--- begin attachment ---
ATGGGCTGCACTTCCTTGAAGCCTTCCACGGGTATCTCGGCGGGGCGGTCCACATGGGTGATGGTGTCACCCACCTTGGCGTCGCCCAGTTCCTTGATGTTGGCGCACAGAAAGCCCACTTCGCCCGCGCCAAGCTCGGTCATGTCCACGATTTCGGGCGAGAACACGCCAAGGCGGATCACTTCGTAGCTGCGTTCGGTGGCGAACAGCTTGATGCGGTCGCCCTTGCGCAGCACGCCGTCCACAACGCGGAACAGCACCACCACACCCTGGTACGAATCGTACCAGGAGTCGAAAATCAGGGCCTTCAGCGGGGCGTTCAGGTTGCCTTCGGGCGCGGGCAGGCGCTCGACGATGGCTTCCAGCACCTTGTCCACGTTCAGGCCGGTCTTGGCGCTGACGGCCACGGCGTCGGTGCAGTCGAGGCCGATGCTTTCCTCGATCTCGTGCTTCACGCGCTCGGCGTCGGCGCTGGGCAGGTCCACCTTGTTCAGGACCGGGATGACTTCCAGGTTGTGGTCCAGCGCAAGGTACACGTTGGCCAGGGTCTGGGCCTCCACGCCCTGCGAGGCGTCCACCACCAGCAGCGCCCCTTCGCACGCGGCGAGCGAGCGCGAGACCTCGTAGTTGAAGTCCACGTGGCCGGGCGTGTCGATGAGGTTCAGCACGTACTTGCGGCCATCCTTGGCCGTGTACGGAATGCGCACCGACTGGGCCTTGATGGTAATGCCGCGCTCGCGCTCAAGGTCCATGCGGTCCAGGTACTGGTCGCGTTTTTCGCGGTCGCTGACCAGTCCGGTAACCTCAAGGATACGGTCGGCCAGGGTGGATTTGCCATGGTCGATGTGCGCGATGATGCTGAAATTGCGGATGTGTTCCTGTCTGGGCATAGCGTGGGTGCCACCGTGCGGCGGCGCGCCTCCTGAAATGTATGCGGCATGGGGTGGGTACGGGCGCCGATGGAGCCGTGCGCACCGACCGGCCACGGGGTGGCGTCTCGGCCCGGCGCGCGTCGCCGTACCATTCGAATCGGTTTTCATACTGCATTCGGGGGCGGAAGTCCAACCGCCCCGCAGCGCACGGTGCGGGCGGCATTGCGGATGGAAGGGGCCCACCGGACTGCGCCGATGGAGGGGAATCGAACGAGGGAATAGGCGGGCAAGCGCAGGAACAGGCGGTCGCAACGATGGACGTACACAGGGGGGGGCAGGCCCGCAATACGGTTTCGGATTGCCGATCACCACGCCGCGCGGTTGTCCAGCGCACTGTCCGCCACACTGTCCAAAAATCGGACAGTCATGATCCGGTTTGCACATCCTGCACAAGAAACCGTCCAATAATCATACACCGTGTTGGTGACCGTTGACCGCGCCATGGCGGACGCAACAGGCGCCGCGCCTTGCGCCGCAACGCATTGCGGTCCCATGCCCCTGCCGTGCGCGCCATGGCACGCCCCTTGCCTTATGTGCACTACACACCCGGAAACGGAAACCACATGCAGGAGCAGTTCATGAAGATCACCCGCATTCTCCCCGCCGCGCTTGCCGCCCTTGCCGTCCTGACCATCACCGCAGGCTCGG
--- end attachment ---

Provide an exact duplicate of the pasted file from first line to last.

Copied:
ATGGGCTGCACTTCCTTGAAGCCTTCCACGGGTATCTCGGCGGGGCGGTCCACATGGGTGATGGTGTCACCCACCTTGGCGTCGCCCAGTTCCTTGATGTTGGCGCACAGAAAGCCCACTTCGCCCGCGCCAAGCTCGGTCATGTCCACGATTTCGGGCGAGAACACGCCAAGGCGGATCACTTCGTAGCTGCGTTCGGTGGCGAACAGCTTGATGCGGTCGCCCTTGCGCAGCACGCCGTCCACAACGCGGAACAGCACCACCACACCCTGGTACGAATCGTACCAGGAGTCGAAAATCAGGGCCTTCAGCGGGGCGTTCAGGTTGCCTTCGGGCGCGGGCAGGCGCTCGACGATGGCTTCCAGCACCTTGTCCACGTTCAGGCCGGTCTTGGCGCTGACGGCCACGGCGTCGGTGCAGTCGAGGCCGATGCTTTCCTCGATCTCGTGCTTCACGCGCTCGGCGTCGGCGCTGGGCAGGTCCACCTTGTTCAGGACCGGGATGACTTCCAGGTTGTGGTCCAGCGCAAGGTACACGTTGGCCAGGGTCTGGGCCTCCACGCCCTGCGAGGCGTCCACCACCAGCAGCGCCCCTTCGCACGCGGCGAGCGAGCGCGAGACCTCGTAGTTGAAGTCCACGTGGCCGGGCGTGTCGATGAGGTTCAGCACGTACTTGCGGCCATCCTTGGCCGTGTACGGAATGCGCACCGACTGGGCCTTGATGGTAATGCCGCGCTCGCGCTCAAGGTCCATGCGGTCCAGGTACTGGTCGCGTTTTTCGCGGTCGCTGACCAGTCCGGTAACCTCAAGGATACGGTCGGCCAGGGTGGATTTGCCATGGTCGATGTGCGCGATGATGCTGAAATTGCGGATGTGTTCCTGTCTGGGCATAGCGTGGGTGCCACCGTGCGGCGGCGCGCCTCCTGAAATGTATGCGGCATGGGGTGGGTACGGGCGCCGATGGAGCCGTGCGCACCGACCGGCCACGGGGTGGCGTCTCGGCCCGGCGCGCGTCGCCGTACCATTCGAATCGGTTTTCATACTGCATTCGGGGGCGGAAGTCCAACCGCCCCGCAGCGCACGGTGCGGGCGGCATTGCGGATGGAAGGGGCCCACCGGACTGCGCCGATGGAGGGGAATCGAACGAGGGAATAGGCGGGCAAGCGCAGGAACAGGCGGTCGCAACGATGGACGTACACAGGGGGGGGCAGGCCCGCAATACGGTTTCGGATTGCCGATCACCACGCCGCGCGGTTGTCCAGCGCACTGTCCGCCACACTGTCCAAAAATCGGACAGTCATGATCCGGTTTGCACATCCTGCACAAGAAACCGTCCAATAATCATACACCGTGTTGGTGACCGTTGACCGCGCCATGGCGGACGCAACAGGCGCCGCGCCTTGCGCCGCAACGCATTGCGGTCCCATGCCCCTGCCGTGCGCGCCATGGCACGCCCCTTGCCTTATGTGCACTACACACCCGGAAACGGAAACCACATGCAGGAGCAGTTCATGAAGATCACCCGCATTCTCCCCGCCGCGCTTGCCGCCCTTGCCGTCCTGACCATCACCGCAGGCTCGG